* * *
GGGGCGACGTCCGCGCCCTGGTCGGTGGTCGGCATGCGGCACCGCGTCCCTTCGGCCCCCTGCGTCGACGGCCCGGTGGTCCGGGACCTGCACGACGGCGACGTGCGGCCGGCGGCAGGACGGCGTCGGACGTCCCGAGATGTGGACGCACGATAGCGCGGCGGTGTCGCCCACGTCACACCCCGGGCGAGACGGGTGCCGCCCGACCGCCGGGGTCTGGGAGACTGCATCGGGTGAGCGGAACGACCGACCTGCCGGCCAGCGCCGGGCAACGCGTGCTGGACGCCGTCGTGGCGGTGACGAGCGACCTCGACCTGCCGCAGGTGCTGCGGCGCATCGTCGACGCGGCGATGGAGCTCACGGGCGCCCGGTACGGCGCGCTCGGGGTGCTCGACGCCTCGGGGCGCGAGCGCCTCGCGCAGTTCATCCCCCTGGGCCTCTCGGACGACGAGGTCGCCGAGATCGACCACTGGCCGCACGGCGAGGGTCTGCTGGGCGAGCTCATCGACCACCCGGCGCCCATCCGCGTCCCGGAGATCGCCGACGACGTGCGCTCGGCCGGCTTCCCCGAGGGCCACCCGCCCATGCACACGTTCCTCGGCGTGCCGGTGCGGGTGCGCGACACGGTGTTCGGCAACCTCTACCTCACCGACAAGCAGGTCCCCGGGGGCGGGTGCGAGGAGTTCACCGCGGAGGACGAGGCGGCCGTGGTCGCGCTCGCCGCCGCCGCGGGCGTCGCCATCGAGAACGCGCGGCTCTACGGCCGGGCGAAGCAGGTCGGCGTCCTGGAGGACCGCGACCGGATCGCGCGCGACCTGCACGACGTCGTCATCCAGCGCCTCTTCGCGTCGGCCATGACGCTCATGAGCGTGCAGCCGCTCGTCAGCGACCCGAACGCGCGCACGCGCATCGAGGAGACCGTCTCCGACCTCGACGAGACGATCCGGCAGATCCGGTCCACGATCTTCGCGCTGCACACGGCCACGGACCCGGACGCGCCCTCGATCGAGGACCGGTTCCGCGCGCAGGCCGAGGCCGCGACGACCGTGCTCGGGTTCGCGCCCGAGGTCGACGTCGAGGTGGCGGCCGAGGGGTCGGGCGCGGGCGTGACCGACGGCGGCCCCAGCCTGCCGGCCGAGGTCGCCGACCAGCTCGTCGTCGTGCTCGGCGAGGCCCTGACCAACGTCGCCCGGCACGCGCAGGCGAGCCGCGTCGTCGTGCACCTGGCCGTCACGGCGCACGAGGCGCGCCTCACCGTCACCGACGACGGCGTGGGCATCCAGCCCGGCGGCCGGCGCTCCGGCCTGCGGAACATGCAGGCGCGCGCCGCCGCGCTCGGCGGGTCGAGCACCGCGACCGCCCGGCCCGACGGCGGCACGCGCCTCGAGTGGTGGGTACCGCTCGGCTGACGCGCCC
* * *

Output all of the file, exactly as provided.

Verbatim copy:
GGGGCGACGTCCGCGCCCTGGTCGGTGGTCGGCATGCGGCACCGCGTCCCTTCGGCCCCCTGCGTCGACGGCCCGGTGGTCCGGGACCTGCACGACGGCGACGTGCGGCCGGCGGCAGGACGGCGTCGGACGTCCCGAGATGTGGACGCACGATAGCGCGGCGGTGTCGCCCACGTCACACCCCGGGCGAGACGGGTGCCGCCCGACCGCCGGGGTCTGGGAGACTGCATCGGGTGAGCGGAACGACCGACCTGCCGGCCAGCGCCGGGCAACGCGTGCTGGACGCCGTCGTGGCGGTGACGAGCGACCTCGACCTGCCGCAGGTGCTGCGGCGCATCGTCGACGCGGCGATGGAGCTCACGGGCGCCCGGTACGGCGCGCTCGGGGTGCTCGACGCCTCGGGGCGCGAGCGCCTCGCGCAGTTCATCCCCCTGGGCCTCTCGGACGACGAGGTCGCCGAGATCGACCACTGGCCGCACGGCGAGGGTCTGCTGGGCGAGCTCATCGACCACCCGGCGCCCATCCGCGTCCCGGAGATCGCCGACGACGTGCGCTCGGCCGGCTTCCCCGAGGGCCACCCGCCCATGCACACGTTCCTCGGCGTGCCGGTGCGGGTGCGCGACACGGTGTTCGGCAACCTCTACCTCACCGACAAGCAGGTCCCCGGGGGCGGGTGCGAGGAGTTCACCGCGGAGGACGAGGCGGCCGTGGTCGCGCTCGCCGCCGCCGCGGGCGTCGCCATCGAGAACGCGCGGCTCTACGGCCGGGCGAAGCAGGTCGGCGTCCTGGAGGACCGCGACCGGATCGCGCGCGACCTGCACGACGTCGTCATCCAGCGCCTCTTCGCGTCGGCCATGACGCTCATGAGCGTGCAGCCGCTCGTCAGCGACCCGAACGCGCGCACGCGCATCGAGGAGACCGTCTCCGACCTCGACGAGACGATCCGGCAGATCCGGTCCACGATCTTCGCGCTGCACACGGCCACGGACCCGGACGCGCCCTCGATCGAGGACCGGTTCCGCGCGCAGGCCGAGGCCGCGACGACCGTGCTCGGGTTCGCGCCCGAGGTCGACGTCGAGGTGGCGGCCGAGGGGTCGGGCGCGGGCGTGACCGACGGCGGCCCCAGCCTGCCGGCCGAGGTCGCCGACCAGCTCGTCGTCGTGCTCGGCGAGGCCCTGACCAACGTCGCCCGGCACGCGCAGGCGAGCCGCGTCGTCGTGCACCTGGCCGTCACGGCGCACGAGGCGCGCCTCACCGTCACCGACGACGGCGTGGGCATCCAGCCCGGCGGCCGGCGCTCCGGCCTGCGGAACATGCAGGCGCGCGCCGCCGCGCTCGGCGGGTCGAGCACCGCGACCGCCCGGCCCGACGGCGGCACGCGCCTCGAGTGGTGGGTACCGCTCGGCTGACGCGCCC